SH, I didn't realise that your husband was represented by Andrew Lownie, but I have to say that he's got a cracking agent there who will look after him very well.

I'm sure that Authonomy works well for some: I like a lot of the interraction that I've seen there, and if the criticisms that your husband has received there have helped him improve his work and his morale, then that can only be good. But I'm still doubtful that many people are going to get published as a direct result of participating there: the usual route of agented submissions is still the best (as your husband, and his agent, would no doubt agree!).

Shakespeare's Housekeeper said...

You're absolutely right Jane. Agented submissions are still the main way forward.

Jane Smith said...

SH: you will let me know how your husband gets on with his book, won't you? Tell me when it sells and I'll post about it here. Wish him the best of luck with it; and you too: support staff are essential for writers!


Shakespeare's Housekeeper said...

Thank-you, i most certainly will pass on your best to him, and i will let you know what's happening with 'Commanding Youth.'
Us support staff...we do our best!
SH x

Anonymous said...

Hi. I'm Lynne Barrett-Lee (Hi Sally!) and I thought I'd come in here to clarify things. Yes, I found Andrew Lownie in the usual way - through research into who'd be the best person to represent such a book (which he clearly is!), and it's also true that we put Never Say Die up on Authonomy independently of that. It simply seemed like a good and innovative idea, and worth a try; we had nothing to lose, after all. It was a marvellous experience; we got some fantastic feedback, which was a great confidence booster, and there was, and is, a real feeling of camaraderie on the site. Yes, the novel was sold in the time honoured fashion, through an agent, but the feedback from Authonomy did play a part in HCs decision to publish - they could instantly see it had reader appeal. As a result, I would still recommend them as one of several potential routes into print. The important thing is to be realistic about just how difficult it is to get published, even with work that is perfectly publishable. As is clear from the sheer volume of books on Authonomy, there are vastly more authors than there are publishing slots, and, as everyone knows, just getting an agent in the first place is incredibly hard. I don't think Authonomy are setting out to mislead anyone - they do what they say they do, which is to put manuscripts in front of editors, exactly as do agents. The only difference - and I think this is a big plus - is that they get there following the recommendations of many, rather than just one person. Doesn't shorten the (long, long) odds much, I know, but at least it's another way in. I certainly wouldn't say it's worse than the 'normal' route - it's just another version of it i.e. loads of manuscripts get whittled down to a very tiny number of manuscripts, which the publisher then sees. 'Twas ever thus! I wish you all well in your own endeavours, and also - ahem! - hope you'll buy the book. I know I'm not supposed to say it, but it IS a good one!!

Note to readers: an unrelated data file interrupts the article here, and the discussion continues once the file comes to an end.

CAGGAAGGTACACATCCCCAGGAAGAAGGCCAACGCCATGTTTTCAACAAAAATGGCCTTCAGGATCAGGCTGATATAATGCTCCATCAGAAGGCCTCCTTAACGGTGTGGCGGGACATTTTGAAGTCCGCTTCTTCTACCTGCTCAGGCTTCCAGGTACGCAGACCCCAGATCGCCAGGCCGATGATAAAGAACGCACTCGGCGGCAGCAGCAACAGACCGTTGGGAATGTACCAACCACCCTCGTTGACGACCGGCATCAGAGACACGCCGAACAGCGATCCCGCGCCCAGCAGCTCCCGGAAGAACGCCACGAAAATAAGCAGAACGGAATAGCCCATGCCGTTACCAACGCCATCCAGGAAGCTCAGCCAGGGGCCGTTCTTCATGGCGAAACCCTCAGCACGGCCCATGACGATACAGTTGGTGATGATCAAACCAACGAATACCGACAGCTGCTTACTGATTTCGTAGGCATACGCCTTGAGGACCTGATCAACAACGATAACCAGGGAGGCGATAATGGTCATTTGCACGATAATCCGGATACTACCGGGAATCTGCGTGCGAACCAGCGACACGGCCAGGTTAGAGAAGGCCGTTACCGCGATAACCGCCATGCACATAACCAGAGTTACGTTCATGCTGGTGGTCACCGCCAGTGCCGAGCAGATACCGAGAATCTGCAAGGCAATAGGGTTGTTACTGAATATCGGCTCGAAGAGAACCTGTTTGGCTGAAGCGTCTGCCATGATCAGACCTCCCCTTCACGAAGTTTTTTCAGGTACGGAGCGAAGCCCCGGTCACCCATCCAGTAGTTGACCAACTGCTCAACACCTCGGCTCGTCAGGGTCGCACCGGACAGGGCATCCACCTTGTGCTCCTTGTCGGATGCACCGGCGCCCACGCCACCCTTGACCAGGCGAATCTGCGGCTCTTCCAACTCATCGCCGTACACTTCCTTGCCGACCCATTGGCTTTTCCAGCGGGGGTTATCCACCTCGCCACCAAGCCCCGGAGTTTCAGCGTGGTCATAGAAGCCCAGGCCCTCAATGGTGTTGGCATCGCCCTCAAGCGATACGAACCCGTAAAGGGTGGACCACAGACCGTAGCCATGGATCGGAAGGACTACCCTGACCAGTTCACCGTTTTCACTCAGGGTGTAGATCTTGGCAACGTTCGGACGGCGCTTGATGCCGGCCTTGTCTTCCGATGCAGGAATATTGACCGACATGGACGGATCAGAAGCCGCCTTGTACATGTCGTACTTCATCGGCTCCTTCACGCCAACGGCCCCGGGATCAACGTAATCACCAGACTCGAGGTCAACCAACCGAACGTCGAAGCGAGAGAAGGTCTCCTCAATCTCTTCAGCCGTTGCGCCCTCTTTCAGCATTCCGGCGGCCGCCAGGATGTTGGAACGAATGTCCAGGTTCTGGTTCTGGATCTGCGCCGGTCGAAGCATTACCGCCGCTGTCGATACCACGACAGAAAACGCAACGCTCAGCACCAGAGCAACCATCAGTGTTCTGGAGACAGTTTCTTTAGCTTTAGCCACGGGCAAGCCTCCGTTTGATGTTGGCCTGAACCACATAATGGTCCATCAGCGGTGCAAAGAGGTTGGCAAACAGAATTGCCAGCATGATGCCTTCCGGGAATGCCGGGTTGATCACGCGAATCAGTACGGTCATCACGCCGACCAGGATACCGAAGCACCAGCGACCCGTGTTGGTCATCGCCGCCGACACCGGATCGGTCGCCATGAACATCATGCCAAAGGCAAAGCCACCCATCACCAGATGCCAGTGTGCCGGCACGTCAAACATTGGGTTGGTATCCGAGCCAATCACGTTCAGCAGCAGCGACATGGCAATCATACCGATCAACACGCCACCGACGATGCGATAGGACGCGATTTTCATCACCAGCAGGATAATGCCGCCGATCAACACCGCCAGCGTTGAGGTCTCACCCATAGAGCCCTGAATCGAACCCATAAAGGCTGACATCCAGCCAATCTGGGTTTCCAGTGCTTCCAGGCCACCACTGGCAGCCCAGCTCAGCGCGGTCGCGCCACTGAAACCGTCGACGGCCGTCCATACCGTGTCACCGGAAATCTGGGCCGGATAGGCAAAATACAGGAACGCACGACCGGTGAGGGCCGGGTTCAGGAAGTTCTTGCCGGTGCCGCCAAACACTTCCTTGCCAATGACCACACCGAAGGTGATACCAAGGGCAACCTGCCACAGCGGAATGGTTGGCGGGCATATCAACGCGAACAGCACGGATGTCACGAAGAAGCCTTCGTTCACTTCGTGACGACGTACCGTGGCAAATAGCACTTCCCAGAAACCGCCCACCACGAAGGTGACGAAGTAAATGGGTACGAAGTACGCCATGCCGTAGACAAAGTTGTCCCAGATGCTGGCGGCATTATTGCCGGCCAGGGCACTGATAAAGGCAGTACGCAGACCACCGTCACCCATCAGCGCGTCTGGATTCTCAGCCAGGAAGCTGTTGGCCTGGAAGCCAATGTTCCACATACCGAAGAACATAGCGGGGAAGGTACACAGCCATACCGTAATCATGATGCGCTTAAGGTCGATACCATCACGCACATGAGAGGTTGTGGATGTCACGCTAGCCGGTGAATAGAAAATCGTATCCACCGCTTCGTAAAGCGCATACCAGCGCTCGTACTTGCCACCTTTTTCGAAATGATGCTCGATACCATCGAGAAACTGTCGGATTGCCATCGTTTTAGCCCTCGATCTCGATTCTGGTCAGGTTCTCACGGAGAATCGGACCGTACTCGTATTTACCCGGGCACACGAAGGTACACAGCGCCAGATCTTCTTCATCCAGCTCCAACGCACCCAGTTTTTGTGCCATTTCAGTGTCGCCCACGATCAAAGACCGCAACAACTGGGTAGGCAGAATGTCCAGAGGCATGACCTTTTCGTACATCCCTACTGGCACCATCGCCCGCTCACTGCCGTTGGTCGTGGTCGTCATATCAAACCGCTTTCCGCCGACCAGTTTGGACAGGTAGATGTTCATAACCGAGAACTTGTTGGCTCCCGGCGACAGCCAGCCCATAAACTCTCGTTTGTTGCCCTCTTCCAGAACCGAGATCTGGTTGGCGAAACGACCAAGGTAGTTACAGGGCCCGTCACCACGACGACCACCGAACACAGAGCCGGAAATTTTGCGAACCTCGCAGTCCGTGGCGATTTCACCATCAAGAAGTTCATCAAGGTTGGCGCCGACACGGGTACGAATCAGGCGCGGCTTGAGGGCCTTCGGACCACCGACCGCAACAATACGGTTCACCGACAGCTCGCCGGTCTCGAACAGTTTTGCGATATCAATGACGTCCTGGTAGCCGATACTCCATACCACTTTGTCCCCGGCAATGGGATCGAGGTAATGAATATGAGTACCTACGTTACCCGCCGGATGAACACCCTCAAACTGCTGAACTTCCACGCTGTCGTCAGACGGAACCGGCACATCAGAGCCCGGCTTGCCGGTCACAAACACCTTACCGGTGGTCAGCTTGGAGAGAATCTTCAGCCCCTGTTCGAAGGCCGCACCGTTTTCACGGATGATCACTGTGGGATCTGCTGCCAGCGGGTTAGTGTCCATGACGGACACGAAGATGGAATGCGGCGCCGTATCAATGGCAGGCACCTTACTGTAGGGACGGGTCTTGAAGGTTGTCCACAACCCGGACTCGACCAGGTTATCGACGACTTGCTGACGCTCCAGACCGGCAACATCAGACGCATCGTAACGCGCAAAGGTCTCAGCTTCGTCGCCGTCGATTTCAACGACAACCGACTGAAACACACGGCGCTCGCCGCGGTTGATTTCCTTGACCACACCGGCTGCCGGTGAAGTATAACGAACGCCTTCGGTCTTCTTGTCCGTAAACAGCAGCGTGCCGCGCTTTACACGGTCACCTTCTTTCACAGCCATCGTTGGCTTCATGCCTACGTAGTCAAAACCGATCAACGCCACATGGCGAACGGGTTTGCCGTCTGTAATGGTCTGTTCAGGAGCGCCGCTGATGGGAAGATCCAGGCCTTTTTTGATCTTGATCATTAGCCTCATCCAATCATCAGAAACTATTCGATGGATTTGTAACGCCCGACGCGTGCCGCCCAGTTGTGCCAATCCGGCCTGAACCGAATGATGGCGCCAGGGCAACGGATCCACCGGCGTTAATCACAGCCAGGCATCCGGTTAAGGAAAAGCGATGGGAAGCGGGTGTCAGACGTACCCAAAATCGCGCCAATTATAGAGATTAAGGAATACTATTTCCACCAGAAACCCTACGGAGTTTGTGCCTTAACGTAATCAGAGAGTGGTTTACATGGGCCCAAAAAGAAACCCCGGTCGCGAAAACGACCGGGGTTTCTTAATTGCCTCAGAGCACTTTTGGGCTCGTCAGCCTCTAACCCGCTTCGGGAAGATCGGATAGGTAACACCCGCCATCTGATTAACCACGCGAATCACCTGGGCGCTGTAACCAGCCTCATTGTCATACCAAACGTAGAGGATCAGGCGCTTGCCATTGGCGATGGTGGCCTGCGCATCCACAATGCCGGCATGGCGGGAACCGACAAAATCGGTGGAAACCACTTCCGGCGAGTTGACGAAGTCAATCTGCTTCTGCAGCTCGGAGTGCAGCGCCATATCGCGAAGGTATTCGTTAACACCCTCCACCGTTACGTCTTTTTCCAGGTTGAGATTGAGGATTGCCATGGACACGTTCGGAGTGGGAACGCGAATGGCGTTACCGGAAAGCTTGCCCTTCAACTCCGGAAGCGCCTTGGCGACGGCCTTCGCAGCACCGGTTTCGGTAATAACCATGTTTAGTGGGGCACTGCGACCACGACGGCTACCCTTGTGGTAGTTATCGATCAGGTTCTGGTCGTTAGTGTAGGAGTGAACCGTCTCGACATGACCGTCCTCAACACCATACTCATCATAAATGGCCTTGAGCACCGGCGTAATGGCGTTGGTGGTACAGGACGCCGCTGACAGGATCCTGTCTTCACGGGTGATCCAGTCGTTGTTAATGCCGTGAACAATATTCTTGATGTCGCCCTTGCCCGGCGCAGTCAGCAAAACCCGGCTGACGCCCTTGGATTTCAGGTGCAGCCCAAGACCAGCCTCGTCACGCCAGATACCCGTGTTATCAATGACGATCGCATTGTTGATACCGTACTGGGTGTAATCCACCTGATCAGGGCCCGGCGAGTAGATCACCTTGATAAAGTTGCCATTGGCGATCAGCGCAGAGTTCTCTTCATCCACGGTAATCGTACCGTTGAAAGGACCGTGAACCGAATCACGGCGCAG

Jane Smith said...

Lynne, it's nice of you to drop by.

I've just read a post by the author of one of the other three books mentioned in Authonomy's announcement, over on Authonomy's blog, in which she makes it clear that she has no representation: so it does sound as though you were the only one of the three to take this route.

Congratulations on getting your deal (and on getting Mr Lownie to represent you--you made an excellent choice there). I hear it's all moving very fast for you: publication is planned for the summer, I believe, and I'm looking forward to reading it then.

Meanwhile, thanks for dropping by to explain everything: it's much appreciated, and I hope you'll be back.